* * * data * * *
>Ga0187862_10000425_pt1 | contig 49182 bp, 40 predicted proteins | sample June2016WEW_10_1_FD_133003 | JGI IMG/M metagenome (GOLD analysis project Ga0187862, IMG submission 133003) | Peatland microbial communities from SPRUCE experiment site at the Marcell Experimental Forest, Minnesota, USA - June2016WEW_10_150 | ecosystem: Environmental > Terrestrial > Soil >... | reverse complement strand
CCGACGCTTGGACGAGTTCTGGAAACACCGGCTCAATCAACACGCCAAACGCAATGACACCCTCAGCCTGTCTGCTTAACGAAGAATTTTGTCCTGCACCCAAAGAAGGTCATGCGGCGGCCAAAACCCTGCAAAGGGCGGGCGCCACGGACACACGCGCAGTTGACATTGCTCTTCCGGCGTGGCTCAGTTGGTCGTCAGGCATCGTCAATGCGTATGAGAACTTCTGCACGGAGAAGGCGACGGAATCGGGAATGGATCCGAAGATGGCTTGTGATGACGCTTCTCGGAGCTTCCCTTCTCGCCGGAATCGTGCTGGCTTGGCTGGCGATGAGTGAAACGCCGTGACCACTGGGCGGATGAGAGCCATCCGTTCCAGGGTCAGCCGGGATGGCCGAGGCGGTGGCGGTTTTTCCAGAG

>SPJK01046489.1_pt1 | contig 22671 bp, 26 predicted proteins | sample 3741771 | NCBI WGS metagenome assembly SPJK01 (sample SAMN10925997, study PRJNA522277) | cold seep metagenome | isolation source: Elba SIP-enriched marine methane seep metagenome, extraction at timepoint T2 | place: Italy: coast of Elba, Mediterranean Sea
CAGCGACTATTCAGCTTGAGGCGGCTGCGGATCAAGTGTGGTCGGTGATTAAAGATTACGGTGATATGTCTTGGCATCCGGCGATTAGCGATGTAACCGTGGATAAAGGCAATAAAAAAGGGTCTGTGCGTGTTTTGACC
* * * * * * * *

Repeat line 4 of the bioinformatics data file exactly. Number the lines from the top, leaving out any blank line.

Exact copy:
CAGCGACTATTCAGCTTGAGGCGGCTGCGGATCAAGTGTGGTCGGTGATTAAAGATTACGGTGATATGTCTTGGCATCCGGCGATTAGCGATGTAACCGTGGATAAAGGCAATAAAAAAGGGTCTGTGCGTGTTTTGACC